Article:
Malaysia Airlines forced to review troubled business operations

Global Business

From the disappearance of one aircraft and the shooting down of a second, Malaysia Airlines has been forced to review its troubled business operations.

The review is expected to conclude in a radical re-branding of the beleaguered airline, including a name-change. CCTV America’s Richard Bestic reports.

Malaysia Airlines forced to review troubled business operations

From the disappearance of one aircraft and the shooting down of a second, Malaysia Airlines has been forced to review its troubled business operations.The review is expected to conclude in a radical re-branding of the beleaguered airline, including a name-change. CCTV America's Richard Bestic reports.

In just four months, the name of Malaysia Airlines has been blighted by tragedy unprecedented in aviation history.

First MH370 disappeared off the map en route from Kuala Lumpur to Beijing with 239 passengers aboard. It has become one of the great aviation mysteries of the modern age.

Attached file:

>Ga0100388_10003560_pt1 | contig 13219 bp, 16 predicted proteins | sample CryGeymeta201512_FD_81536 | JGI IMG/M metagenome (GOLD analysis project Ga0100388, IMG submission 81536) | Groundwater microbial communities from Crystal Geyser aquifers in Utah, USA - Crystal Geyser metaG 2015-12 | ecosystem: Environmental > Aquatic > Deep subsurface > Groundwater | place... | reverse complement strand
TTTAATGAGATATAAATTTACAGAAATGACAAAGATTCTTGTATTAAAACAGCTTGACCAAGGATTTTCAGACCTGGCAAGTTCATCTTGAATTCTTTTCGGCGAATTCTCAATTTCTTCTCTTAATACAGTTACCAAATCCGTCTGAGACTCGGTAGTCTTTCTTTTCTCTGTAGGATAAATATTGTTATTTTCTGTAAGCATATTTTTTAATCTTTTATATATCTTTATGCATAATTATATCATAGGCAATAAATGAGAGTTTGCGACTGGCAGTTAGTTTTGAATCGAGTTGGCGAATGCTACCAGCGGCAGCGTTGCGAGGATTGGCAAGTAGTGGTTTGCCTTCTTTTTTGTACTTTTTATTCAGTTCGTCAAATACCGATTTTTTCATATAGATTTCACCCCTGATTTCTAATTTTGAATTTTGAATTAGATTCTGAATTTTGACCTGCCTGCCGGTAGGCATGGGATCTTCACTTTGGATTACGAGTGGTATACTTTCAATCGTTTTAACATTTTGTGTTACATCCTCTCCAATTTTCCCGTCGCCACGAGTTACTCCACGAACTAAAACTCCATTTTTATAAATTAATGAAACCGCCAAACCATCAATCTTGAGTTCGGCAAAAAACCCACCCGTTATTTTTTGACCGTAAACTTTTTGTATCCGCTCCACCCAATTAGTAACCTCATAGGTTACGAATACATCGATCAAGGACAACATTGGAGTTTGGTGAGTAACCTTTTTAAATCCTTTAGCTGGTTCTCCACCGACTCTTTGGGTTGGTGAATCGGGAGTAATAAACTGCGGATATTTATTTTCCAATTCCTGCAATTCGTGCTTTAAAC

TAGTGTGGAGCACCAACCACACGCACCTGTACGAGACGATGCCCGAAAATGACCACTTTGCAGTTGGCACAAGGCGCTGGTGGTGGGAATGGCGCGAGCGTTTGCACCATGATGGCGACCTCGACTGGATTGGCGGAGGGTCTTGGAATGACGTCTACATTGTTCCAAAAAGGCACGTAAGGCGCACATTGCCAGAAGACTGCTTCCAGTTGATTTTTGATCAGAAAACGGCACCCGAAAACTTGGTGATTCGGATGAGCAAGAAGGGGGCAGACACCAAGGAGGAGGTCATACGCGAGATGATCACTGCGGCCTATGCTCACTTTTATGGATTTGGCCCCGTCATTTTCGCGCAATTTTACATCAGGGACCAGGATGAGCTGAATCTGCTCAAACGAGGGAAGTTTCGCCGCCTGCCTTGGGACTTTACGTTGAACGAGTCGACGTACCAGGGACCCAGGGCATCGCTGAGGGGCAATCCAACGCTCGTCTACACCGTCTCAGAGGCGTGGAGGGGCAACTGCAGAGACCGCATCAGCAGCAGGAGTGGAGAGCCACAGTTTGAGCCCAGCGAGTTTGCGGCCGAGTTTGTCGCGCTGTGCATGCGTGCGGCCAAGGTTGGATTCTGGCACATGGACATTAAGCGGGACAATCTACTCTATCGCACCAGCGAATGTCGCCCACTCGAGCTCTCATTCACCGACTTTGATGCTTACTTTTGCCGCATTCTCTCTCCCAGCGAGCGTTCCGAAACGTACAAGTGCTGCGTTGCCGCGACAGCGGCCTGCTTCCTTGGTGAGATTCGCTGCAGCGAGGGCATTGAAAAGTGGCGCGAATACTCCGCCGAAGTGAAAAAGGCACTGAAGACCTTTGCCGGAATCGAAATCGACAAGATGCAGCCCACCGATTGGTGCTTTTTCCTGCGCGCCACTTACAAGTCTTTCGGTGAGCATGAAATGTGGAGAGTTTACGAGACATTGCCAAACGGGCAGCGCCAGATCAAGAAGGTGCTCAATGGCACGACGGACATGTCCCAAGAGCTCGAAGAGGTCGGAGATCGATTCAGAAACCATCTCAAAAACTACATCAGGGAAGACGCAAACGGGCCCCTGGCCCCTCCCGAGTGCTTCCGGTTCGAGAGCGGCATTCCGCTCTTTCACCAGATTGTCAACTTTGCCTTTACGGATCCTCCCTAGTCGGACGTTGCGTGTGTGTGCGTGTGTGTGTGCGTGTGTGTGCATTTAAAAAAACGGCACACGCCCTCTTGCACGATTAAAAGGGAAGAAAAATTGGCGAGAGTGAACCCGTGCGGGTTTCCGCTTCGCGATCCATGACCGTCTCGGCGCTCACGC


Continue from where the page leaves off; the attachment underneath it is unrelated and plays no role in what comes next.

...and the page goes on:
A disaster followed by the further tragedy of flight MH17 – shot down as it flew over land held by rebel fighters in the East of the Ukraine. The human carnage has seen the airline’s ticket sales and shares plummet.

Market professionals insist Malaysian Airlines can only be saved by radical re-branding.

Paul Lindsell, Managing Director at MindMetre Market Research said, “The reality out there in the market place is not only should they, but they absolutely must. Indeed, if they don’t they’ll be dead as a business.”

Changes are already underway. The call signs for MH370 and MH17 both abandoned by the airline. But as the Malaysian government led review gets underway, there remain questions about the safety of the flight route taken by the ill-fated flight MH17 directly over a conflict zone.

Despite the human tragedy, the company will survive, said Hugh Dunleavy, Commercial Director at Malaysian Airlines.

‘We’ll come out of this stronger and every time you have these kind of tragedies, we will adjust our processes and procedures to make sure we learn everything we can from them, help us to be stronger and avoid them in the future.’

Financially, Malaysia Airlines was in a difficult place even before the disasters of flight MH17 and MH370. Restructuring and saving the company from a terminal decline will take years and there is no guarantees of success.